Repainting the painting of the unpaintable

I decided I’d finished this yesterday, but really I knew I hadn’t. It grew out of one palette, drew on another, then morphed into a theme that needed the first. And I’d rushed the video. So I began picking away at it, finding the story, bringing out the face of the figure in the water and defining it. By this point, the story was about deep sea fishing and the cruelty that involves for fish and crew depending on the ethics of the captain. Through the podcast, Lost at Sea, I learned how crews are essentially trapped on board often for months, sometimes more, while ships follow the fish. On board too is a fisheries inspector, an independent agent of the fisheries inspectorate, who is alone among the people he (and occasionally she) is inspecting. It goes without saying that reporting malpractice and illegalities puts the inspectors at risk and, it would appear, a disproportionate number of inspectors go missing.

So this is about that cruelty but, rather than show fish with fins cut off or drowning fisheries inspectors, I’ve placed something unidentifiable in the water. Something almost human but not quite. There’s blood in the water too, and the pixelated surface is there to suggest fish scales which often come off during a catch. The decks are awash with them.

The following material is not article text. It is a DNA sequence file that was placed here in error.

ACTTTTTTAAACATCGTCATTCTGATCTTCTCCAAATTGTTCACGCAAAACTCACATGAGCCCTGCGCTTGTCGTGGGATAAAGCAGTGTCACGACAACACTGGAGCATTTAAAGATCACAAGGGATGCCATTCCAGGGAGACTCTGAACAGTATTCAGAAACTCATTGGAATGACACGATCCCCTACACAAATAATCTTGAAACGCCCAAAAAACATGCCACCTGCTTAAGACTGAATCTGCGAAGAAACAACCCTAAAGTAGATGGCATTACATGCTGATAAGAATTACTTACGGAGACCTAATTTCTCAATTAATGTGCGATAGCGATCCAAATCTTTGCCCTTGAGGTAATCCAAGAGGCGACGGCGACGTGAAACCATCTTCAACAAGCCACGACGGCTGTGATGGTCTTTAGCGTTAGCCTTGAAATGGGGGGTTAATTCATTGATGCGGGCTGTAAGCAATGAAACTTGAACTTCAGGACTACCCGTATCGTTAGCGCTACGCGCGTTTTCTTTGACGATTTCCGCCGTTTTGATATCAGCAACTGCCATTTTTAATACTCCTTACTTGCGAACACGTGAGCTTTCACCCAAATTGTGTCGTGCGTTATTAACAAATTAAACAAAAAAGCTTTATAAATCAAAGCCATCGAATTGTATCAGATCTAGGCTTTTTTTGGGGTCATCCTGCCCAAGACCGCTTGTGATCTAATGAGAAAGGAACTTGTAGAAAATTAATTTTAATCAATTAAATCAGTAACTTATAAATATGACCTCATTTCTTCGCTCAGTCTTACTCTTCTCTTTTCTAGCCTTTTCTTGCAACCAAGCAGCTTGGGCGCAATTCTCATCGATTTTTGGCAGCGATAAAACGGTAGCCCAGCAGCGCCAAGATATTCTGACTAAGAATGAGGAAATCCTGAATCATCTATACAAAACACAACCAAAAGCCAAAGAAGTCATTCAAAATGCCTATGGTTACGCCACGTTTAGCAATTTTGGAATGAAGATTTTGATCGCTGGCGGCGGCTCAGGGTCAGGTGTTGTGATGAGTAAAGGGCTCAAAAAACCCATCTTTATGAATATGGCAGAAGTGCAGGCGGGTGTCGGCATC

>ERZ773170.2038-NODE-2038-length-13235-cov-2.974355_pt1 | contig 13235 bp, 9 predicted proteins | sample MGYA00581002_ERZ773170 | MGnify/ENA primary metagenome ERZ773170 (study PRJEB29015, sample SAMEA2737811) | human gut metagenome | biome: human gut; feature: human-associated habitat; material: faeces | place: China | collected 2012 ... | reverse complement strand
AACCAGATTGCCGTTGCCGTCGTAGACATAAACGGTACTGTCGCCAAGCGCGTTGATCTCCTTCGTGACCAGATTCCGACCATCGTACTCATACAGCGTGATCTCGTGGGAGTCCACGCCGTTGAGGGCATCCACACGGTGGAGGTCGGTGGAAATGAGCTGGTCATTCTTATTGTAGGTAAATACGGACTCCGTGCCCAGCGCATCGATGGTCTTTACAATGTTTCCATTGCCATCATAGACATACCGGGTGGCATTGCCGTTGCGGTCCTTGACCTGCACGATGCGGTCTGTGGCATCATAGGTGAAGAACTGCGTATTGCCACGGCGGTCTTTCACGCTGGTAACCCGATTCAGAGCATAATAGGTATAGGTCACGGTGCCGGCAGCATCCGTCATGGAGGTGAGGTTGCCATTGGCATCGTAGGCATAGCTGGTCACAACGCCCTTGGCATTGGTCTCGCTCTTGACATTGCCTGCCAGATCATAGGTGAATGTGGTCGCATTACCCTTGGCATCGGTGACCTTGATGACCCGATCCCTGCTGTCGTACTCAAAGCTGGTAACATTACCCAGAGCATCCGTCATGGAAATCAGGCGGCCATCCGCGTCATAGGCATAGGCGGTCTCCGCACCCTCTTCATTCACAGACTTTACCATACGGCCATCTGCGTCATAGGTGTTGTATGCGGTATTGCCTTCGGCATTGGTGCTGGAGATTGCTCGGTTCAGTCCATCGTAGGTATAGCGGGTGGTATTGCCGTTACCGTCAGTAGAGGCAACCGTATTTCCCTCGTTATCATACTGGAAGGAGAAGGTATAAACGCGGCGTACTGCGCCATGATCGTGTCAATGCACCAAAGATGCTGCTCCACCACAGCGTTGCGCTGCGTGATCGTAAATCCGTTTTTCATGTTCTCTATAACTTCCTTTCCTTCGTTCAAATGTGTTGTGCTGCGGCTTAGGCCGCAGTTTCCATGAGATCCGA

Some of the ‘pixels’ are collaged pieces of the text from the BBC podcast’s site which simply describes how Keith Davis went missing 500 miles off the coast of Peru in 2015. I’ve torn these pieces up and glued them into place as strips or pieces so they bring both scales and foam to mind. The paper is parchment soaked in water so that the ink of typed words has run.

As a group, these images are capable of reflecting the violence of a fishing catch; the turmoil in the water, and the fear in the hunted prey. But because the figure is ambiguous, a viewer might wonder whether there should be any sympathy for it. It has very sharp, pointed teeth, yellow eyes, and goodness knows what else under the water. But it’s also afraid.

I would ask a viewer to consider the fear in any hunted creature, however visually unappealing it might be. But also to reflect on the possibility that cruelty in the harvesting of animals for food makes monsters of us all.

BBC podcast, Lost at Sea.

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